I have done a video on the idea of speed reserve and it was received well enough minus the length and some general ramblings. I want to take this time to dive into this concept a little further and more concisely. This may be more than a single event, but we’ll cross that bridge when we get there. Today I want to define it a little further and talk about one major thing that will affect your ability to develop the speed reserve.
So, first off, again, what is the speed reserve? Simply put it’s your maximum velocity or top speed relative to your top game speed. Your max speed is typically measured by a flying 10m with likely a 10m, 20m, or 30m fly-in. This means you get that much distance to build up speed, so you hit the start of the timed 10m with full speed and we measure the time it takes to run 10m at top speed. The 20m seems pretty good to get most athletes’ top speeds; 10m is not enough room to accelerate to get the best reading and 30m for non-track athletes can be a long way to go, especially for younger, smaller, or weaker athletes. So, use the 20m acceleration with 10m after (30m total) and time the last 10m.
After determining the top speed in the best conditions, the top speeds in games and practices should be determined. This can be done via GPS or video analysis using specific software. At Speed Mechanics, we use Titan Sensors to determine top speeds in both games and practices (to learn more about GPS, check out the post on Titan Sensors here, or email me at firstname.lastname@example.org). Back to the speed reserve…The larger the gap the easier those tasks are relative to intensity. If an athlete tests at 9.5 m/s as their top speed – runs the flying 10m in 1.05s – and only hits 8 m/s in a game on a breakaway, then they will reach 84% of their max speed. If someone on defense must keep up with that athlete, but their top speed is 9 m/s, then that is 89% of their relative max. That extra 5% in intensity can be significant if they must do it more than once. That means the defender is going to take that much more time to recover between bouts and their accumulated fatigue throughout the game will increase more rapidly than the individual who runs at 9.5 m/s.
Another way to look at this is if the athlete who can hit 9.5 m/s can run around at 7 m/s or less and remain more aerobic provided they have done enough tempo volume/aerobic prep work (tempo training and volumes will be discussed in future articles). The athlete that runs at 9 m/s can only run at 6.75 m/s or less to remain aerobic. That quarter second difference between the two athletes can be the difference in being at the right place at the right time or being 2 steps behind.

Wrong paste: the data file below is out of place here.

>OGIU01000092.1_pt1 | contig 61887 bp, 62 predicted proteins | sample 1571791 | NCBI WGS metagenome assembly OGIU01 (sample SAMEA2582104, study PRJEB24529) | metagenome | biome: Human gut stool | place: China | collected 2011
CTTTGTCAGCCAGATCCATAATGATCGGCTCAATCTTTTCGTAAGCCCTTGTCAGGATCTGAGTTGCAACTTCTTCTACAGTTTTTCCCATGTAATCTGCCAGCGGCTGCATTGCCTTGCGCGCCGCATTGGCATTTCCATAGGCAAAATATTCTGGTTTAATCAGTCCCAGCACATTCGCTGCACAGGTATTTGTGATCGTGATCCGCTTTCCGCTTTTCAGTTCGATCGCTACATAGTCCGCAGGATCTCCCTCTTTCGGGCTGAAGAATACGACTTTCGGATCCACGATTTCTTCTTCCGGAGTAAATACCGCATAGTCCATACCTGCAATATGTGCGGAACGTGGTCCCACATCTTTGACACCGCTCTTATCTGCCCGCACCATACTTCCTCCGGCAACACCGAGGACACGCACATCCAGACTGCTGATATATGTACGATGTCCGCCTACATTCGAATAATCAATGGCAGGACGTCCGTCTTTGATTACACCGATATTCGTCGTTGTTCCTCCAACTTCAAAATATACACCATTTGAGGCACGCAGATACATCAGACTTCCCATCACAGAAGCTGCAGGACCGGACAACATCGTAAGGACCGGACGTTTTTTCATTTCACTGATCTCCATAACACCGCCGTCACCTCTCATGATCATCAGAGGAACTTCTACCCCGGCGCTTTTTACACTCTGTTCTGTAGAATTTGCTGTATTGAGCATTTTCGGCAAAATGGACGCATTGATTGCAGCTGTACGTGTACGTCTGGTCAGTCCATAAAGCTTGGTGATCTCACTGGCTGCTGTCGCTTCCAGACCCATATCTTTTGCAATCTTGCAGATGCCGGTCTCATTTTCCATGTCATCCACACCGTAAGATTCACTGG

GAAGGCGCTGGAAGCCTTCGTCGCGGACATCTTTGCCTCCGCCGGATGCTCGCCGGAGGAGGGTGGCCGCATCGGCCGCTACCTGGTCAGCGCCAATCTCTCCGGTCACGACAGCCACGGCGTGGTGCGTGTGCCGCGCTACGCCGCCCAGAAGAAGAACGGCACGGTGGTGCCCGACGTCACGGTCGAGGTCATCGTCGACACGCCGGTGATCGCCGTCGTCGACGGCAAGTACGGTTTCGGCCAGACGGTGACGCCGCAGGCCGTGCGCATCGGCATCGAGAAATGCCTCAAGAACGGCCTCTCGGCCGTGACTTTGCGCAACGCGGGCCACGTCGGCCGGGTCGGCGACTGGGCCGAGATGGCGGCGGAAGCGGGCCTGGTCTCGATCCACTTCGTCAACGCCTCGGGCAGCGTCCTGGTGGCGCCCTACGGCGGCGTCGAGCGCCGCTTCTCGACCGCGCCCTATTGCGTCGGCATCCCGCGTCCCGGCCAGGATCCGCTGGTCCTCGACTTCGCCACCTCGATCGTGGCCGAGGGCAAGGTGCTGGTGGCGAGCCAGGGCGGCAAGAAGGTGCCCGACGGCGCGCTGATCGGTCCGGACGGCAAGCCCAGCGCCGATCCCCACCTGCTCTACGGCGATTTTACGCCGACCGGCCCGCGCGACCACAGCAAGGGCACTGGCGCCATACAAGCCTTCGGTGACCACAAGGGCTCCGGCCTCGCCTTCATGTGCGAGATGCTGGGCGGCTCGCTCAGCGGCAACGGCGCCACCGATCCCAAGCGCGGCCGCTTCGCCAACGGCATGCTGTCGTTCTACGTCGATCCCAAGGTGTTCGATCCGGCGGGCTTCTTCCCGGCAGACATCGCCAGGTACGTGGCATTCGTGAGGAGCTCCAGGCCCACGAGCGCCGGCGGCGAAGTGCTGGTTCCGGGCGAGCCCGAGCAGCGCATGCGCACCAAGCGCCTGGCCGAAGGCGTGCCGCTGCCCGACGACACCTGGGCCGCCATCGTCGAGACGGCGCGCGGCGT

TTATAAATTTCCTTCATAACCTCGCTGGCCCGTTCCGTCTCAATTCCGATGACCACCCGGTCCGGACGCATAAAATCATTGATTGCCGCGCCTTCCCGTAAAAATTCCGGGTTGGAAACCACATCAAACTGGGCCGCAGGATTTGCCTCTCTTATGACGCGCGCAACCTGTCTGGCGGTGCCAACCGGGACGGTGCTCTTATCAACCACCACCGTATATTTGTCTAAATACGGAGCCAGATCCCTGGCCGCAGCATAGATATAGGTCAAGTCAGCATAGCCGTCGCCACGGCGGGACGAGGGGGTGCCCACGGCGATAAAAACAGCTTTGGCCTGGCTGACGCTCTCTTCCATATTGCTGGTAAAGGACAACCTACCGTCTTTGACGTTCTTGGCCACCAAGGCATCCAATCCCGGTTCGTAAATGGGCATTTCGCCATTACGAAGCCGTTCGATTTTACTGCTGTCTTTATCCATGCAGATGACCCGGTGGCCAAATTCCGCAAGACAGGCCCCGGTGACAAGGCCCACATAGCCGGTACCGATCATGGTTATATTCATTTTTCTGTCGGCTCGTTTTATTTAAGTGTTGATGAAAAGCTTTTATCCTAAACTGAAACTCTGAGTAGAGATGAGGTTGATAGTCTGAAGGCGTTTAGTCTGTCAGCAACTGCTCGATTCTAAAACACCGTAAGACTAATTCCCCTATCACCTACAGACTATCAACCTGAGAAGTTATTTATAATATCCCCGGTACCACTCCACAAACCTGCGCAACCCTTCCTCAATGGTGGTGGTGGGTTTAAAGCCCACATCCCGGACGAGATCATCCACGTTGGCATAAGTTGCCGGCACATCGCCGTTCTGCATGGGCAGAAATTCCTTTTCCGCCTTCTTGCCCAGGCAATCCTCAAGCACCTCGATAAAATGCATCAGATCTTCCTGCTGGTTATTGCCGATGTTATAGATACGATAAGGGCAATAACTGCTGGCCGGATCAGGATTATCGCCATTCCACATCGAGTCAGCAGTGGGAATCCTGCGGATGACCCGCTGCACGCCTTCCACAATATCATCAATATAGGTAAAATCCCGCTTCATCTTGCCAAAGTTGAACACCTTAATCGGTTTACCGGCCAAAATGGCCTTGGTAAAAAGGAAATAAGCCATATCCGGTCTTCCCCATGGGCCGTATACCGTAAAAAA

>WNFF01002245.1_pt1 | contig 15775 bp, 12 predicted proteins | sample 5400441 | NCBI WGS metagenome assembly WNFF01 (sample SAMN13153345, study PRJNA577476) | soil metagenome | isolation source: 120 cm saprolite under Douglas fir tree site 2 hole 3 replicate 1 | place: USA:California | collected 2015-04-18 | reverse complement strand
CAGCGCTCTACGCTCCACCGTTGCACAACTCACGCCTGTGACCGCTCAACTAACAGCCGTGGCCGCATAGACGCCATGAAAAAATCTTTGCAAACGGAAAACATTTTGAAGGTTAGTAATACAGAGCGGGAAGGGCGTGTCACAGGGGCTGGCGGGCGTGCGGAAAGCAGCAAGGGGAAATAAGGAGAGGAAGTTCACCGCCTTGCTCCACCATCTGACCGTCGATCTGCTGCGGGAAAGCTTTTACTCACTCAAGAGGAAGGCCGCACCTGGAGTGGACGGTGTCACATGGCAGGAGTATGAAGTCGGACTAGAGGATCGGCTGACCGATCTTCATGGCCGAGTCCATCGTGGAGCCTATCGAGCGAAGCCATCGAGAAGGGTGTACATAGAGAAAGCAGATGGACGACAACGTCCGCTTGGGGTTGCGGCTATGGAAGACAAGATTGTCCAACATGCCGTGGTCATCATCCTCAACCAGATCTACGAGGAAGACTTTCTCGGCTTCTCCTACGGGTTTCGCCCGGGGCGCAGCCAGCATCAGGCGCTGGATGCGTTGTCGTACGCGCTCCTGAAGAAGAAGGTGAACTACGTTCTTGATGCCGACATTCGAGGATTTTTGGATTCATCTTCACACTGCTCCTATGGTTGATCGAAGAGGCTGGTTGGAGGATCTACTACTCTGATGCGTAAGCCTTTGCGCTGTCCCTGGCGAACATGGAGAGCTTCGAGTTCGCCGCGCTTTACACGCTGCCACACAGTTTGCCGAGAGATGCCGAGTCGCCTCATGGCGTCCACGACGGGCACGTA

From a recovery perspective or repeat sprint ability point of view, if there is a greater difference between the athletes’ top speed in ideal conditions and their average top game speed, then the athlete is better able to recover between intensive bouts within the game. For more on this, check out Mind Dump Monday 003.
So, what is my point here other than being faster is clearly more awesome? My point is that in order to improve your speed reserves, you need to train to raise your ceiling or top speed. In training, athletes need to challenge that ceiling by running at speeds 90% or greater relative to their current max speed. There are many ways to implement these into your training. The easiest is by spending some of the practice time focused on speed development. After warm-ups, execute 10-15 minutes of dedicated speed work, without a ball, focused on max speed or acceleration 1-3 times per week. This will vary depending on the time of year, the age/skill level of the athletes, and their game/practice schedule.
Please like and share this article. If you have any questions, please post them in the comments below. If there are things you would like me to touch on further, please post them in the comments. If you’re wondering how you can implement this into your program or into your teams’ practice, please email me at email@example.com.